This narrative comes in many variations


rug17b 1.jpg

Graham Gower sends us a contemporary interpretation of this scene, referring to a work from his collection.

rug17 1.jpg

His informant is an Afghan who runs a local shop dealing in rugs and items from Asia, who tells us that the writing shown on the attached image translates generally as “A dead man. This Afghan soldier killed a boy called Yoseph aged 9 years old about 15 years ago.”

We now know (thanks to correspondence from Vugar Dadashov) that the origin of this scene is a passage from the Shahnameh (the Book of Kings), where Rostam defeats the evil White Div. A Google search finds us the attached image of a miniature painted in the 16th century, depicting the same scene.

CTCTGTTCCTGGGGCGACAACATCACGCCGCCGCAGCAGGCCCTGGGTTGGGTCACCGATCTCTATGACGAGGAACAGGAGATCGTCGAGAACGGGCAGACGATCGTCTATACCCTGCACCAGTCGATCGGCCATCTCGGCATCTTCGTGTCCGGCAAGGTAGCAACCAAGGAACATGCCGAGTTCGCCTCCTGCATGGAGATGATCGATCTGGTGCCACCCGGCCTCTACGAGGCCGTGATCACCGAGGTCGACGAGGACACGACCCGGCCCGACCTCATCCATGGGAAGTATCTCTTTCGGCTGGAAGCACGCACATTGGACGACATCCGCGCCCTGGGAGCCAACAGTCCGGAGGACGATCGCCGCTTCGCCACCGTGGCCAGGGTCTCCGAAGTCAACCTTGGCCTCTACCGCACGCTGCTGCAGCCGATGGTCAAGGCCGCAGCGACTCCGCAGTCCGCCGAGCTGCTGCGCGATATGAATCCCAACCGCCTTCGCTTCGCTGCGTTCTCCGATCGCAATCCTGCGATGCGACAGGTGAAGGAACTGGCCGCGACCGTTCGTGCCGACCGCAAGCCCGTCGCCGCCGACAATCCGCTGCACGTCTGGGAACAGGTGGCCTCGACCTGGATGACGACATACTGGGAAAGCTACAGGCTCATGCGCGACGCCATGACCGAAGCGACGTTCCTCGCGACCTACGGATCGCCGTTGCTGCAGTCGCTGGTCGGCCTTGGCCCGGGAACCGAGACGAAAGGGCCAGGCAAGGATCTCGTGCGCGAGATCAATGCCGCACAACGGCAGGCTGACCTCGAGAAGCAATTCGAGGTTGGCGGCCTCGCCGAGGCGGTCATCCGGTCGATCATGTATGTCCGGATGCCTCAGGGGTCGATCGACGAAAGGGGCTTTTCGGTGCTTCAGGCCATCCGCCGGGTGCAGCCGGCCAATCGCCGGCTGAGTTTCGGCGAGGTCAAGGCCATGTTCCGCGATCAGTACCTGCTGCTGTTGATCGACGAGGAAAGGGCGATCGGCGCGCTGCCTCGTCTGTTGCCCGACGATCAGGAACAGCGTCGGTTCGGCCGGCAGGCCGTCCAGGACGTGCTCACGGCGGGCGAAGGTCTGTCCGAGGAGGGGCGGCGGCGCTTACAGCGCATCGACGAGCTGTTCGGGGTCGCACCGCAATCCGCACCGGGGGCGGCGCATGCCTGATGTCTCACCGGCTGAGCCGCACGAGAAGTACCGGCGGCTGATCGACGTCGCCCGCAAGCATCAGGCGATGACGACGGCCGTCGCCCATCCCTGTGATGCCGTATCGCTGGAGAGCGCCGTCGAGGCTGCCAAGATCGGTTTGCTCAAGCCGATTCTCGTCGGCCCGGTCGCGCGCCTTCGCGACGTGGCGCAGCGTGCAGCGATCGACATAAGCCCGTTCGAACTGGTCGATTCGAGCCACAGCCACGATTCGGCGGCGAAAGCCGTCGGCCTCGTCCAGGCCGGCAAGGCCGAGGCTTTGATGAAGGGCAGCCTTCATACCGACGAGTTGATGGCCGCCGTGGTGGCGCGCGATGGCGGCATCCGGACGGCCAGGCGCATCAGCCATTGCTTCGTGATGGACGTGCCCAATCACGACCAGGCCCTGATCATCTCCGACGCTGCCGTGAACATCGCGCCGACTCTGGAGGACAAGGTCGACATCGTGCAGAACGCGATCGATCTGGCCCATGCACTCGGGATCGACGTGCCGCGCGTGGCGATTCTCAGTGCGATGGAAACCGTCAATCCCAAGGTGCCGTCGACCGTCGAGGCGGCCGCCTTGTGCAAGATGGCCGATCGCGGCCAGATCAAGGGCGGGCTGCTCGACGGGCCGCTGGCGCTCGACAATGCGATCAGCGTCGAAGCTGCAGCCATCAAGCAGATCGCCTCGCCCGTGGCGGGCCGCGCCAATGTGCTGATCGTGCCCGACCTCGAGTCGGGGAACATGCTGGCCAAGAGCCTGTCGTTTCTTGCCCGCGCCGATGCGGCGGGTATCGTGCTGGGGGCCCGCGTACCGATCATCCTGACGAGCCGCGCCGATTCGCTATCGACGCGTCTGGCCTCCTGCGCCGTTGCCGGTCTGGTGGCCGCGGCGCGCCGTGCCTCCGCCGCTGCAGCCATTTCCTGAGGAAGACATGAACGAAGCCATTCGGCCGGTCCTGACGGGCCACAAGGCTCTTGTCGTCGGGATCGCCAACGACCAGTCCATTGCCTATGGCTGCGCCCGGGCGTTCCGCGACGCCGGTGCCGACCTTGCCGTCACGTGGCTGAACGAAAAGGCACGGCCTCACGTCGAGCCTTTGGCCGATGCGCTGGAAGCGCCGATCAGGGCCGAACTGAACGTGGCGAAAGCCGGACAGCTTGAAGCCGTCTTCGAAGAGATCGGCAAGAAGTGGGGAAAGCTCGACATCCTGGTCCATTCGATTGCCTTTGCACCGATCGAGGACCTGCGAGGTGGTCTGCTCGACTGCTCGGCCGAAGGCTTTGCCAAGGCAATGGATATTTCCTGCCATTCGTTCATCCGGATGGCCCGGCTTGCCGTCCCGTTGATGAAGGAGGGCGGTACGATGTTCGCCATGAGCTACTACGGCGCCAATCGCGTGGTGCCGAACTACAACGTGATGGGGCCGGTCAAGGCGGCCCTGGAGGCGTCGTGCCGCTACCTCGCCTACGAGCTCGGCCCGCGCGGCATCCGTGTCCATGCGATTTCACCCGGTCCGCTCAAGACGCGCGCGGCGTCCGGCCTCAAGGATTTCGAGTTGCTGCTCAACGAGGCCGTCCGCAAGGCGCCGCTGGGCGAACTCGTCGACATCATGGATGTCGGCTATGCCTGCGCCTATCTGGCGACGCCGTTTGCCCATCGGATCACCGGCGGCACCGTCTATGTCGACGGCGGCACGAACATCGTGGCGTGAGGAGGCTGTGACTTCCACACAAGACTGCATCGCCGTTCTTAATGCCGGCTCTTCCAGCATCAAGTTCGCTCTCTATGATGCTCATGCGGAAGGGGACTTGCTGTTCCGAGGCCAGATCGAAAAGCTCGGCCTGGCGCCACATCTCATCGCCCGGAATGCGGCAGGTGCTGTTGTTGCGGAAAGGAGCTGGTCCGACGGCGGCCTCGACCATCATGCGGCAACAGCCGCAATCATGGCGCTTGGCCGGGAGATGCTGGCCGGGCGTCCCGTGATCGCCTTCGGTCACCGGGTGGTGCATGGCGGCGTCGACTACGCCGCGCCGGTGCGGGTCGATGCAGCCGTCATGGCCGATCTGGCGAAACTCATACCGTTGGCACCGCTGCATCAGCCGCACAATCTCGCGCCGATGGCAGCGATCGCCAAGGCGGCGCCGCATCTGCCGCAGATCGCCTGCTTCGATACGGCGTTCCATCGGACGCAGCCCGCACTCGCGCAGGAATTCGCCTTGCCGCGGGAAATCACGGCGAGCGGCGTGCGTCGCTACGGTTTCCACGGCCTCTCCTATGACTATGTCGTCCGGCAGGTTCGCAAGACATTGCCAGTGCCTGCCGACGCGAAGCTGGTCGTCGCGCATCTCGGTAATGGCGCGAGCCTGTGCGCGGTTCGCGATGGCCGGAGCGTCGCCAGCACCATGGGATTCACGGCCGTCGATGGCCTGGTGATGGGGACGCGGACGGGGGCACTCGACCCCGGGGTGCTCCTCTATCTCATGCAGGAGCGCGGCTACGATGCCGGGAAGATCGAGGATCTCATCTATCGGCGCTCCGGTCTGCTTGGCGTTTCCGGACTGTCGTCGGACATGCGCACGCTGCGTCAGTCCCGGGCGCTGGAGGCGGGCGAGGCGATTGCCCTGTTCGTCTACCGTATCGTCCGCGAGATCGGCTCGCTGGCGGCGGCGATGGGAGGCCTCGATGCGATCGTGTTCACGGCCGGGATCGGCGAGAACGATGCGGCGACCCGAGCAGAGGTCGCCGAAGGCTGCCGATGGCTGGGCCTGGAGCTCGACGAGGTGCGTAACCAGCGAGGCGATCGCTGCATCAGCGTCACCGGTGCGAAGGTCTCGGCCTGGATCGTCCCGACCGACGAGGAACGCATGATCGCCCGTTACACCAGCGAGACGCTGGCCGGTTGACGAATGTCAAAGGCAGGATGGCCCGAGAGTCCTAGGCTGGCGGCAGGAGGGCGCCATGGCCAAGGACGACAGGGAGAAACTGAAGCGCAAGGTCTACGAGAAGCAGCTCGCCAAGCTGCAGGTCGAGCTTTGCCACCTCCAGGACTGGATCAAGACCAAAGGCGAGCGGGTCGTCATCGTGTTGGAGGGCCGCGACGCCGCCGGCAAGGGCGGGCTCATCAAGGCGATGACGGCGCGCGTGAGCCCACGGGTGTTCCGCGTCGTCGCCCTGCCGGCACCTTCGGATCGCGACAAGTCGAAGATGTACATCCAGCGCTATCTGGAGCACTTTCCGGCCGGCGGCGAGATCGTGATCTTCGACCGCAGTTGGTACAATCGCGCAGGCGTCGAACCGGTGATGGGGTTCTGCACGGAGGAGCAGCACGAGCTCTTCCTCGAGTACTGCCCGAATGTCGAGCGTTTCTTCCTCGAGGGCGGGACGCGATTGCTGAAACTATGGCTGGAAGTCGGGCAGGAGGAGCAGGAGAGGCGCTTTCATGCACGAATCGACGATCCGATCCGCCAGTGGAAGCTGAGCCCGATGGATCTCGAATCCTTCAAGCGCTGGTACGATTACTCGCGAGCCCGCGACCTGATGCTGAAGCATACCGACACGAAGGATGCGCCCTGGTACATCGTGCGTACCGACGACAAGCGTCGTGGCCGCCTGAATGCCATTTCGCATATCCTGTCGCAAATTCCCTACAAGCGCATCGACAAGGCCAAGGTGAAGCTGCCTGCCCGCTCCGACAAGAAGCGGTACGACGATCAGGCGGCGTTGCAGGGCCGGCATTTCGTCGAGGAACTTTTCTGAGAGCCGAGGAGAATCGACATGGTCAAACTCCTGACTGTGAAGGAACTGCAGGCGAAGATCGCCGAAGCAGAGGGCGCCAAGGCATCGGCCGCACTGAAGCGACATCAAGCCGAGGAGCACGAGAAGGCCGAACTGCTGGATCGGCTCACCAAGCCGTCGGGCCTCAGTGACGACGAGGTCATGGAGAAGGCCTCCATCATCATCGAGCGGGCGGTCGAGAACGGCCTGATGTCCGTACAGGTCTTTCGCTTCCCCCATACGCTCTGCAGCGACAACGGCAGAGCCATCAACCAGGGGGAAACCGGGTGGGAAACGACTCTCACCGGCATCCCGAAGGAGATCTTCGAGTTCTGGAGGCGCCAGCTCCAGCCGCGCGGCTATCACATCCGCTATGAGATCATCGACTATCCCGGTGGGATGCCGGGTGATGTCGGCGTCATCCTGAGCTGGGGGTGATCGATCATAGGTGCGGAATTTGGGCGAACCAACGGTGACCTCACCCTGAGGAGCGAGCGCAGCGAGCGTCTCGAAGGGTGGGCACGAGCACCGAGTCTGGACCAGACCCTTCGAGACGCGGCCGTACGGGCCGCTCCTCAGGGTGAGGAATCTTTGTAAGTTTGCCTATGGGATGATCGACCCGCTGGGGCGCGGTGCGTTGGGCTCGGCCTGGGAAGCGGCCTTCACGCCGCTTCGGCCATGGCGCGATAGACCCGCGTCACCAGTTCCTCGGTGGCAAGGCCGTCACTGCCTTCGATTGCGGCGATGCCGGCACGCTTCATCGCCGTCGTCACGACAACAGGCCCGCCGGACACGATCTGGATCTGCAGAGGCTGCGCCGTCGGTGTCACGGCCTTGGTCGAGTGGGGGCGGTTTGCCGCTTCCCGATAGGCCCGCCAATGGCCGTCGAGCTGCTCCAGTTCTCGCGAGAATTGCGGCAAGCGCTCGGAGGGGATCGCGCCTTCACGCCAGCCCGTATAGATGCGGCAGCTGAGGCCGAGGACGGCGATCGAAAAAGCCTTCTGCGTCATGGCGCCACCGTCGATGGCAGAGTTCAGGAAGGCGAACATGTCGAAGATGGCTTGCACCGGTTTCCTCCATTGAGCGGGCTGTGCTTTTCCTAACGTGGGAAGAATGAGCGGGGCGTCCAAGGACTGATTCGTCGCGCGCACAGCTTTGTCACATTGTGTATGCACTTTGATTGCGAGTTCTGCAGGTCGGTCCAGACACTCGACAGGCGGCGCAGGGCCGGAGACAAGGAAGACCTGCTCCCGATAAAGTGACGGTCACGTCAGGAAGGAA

We have discussed another contemporary translation of this imagery, again updated to become a “war rug”, and related to the invasion and subsequent defeat of the Soviets. It’s an interesting trail, which in my interpretation is revealing how ancient allegories are being translated into the present circumstances, which is in itself an insight into how the many “war rug” variations to tradition may be revealed to carry locally specific meanings.

Additional precedents sent to us by Vugar are in the pipeline…

Updated to add: other posts relevant to this discussion can be found in the search results for “Rostam” and in the Modern Narratives category; click on the post titles to open the images.

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